The findings reveal that the egg white substance, known as RVPSL, has a powerful ability to block the activation of angiotensin-converting-enzyme (ACE) that is known to raise blood pressure.
"We have evidence from the laboratory that a substance in egg white ... reduces blood pressure about as much as a low dose of Captopril, a high-blood-pressure drug," said study leader Dr Zhipeng Yu of Jilin University, China.
Yu, along with his colleagues at Clemson University, USA, set out to further document RVPSL's effects using laboratory rats that develop high blood pressure. The results of feeding the substance were positive, showing that RVPSL did not have apparent toxic effects and lowered blood pressure by amounts comparable to low doses of Captopril.
"Our results support and enhance previous findings on this topic," said Yu, who presented at the National Meeting & Exposition of the American Chemical Society (ACS) in New Orleans, USA.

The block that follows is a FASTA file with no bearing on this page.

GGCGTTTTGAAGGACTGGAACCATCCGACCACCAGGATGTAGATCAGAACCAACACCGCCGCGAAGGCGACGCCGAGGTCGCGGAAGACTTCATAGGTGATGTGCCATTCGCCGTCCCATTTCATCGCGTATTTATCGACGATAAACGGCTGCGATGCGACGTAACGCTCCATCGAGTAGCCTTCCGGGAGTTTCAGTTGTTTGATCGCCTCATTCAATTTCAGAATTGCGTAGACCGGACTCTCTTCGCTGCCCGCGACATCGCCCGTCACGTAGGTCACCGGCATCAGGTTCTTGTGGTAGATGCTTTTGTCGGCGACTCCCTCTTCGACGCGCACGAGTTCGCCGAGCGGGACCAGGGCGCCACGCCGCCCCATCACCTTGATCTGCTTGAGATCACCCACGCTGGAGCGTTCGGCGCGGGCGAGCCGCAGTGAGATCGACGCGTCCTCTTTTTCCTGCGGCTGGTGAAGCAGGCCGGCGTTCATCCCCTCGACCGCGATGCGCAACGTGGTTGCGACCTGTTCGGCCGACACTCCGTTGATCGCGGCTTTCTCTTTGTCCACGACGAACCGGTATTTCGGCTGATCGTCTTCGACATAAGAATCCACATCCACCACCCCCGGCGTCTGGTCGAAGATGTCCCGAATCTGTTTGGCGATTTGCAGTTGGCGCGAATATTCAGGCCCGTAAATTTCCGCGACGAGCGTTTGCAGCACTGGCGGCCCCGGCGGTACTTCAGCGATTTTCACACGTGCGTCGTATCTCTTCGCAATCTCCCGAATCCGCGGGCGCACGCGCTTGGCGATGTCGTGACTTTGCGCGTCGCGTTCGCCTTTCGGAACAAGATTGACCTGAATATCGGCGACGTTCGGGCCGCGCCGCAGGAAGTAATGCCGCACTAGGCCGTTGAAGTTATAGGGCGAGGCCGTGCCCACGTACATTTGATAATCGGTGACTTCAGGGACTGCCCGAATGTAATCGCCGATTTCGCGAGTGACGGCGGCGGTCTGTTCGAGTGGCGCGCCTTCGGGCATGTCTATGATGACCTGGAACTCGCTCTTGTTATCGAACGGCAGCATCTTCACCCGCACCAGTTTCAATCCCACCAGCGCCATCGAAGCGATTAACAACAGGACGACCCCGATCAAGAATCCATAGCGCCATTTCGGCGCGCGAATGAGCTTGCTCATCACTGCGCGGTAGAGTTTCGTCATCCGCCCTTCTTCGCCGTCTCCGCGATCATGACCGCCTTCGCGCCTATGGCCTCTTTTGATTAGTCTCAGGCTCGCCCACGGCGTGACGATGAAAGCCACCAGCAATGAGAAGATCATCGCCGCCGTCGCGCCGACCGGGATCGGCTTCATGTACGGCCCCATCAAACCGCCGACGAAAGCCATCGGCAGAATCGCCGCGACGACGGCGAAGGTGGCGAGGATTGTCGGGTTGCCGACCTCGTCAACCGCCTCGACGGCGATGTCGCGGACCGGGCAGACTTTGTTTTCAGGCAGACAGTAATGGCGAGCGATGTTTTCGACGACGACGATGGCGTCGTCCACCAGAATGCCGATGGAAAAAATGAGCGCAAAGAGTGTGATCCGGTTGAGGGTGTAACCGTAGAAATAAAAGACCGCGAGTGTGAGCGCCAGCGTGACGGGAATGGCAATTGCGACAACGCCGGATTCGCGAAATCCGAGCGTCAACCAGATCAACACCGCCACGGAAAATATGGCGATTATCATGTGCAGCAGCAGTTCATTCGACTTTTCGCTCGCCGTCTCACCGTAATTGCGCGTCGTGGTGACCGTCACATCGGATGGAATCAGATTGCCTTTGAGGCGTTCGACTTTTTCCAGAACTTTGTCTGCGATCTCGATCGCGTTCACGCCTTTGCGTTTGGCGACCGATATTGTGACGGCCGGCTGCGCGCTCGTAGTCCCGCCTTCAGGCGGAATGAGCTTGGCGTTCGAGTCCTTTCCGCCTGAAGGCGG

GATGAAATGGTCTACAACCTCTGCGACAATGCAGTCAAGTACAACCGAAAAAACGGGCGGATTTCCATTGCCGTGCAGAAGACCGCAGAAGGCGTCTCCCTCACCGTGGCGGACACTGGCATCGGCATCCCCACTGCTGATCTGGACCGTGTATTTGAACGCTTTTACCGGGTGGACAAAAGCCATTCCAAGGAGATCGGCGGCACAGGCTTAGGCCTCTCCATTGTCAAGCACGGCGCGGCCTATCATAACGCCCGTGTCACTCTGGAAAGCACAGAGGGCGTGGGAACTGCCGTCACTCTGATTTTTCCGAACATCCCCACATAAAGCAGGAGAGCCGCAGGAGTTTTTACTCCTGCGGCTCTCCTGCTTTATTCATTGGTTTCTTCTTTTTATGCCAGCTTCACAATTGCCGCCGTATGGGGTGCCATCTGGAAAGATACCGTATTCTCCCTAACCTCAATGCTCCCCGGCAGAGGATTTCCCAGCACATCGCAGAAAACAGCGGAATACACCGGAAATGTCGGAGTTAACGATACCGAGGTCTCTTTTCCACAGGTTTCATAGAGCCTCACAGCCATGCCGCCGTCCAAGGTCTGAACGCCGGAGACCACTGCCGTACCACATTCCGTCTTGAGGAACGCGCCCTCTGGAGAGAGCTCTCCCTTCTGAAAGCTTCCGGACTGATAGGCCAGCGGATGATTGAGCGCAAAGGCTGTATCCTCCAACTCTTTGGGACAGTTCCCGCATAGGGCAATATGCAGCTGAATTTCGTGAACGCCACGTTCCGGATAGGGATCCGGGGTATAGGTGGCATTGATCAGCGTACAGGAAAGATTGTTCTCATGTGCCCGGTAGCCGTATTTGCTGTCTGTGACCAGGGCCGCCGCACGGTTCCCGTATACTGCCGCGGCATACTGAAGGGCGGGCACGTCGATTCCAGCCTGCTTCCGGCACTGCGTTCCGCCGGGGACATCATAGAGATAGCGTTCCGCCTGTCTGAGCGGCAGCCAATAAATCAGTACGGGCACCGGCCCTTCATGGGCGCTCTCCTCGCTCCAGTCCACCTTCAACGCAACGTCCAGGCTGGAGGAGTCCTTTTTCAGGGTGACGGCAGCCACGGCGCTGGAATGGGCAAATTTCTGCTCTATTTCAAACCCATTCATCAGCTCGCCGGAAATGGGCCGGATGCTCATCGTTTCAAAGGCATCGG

Yu noted that the research was performed with a version of the peptide that was heated to around 200oF (93oC) during preparation — which is less than temperatures typically used to cook eggs. However, he cited evidence from other research to suggest that egg whites may retain their beneficial effects on blood pressure after cooking.
Yu said that the that egg white peptides such as RVPSL, either in eggs or as a supplement, could become useful as an adjunct to high-blood-pressure medication.
He noted that such findings about egg white and high blood pressure add to the emerging nutritional image of eggs - which were once regarded as a food to avoid in a healthy diet.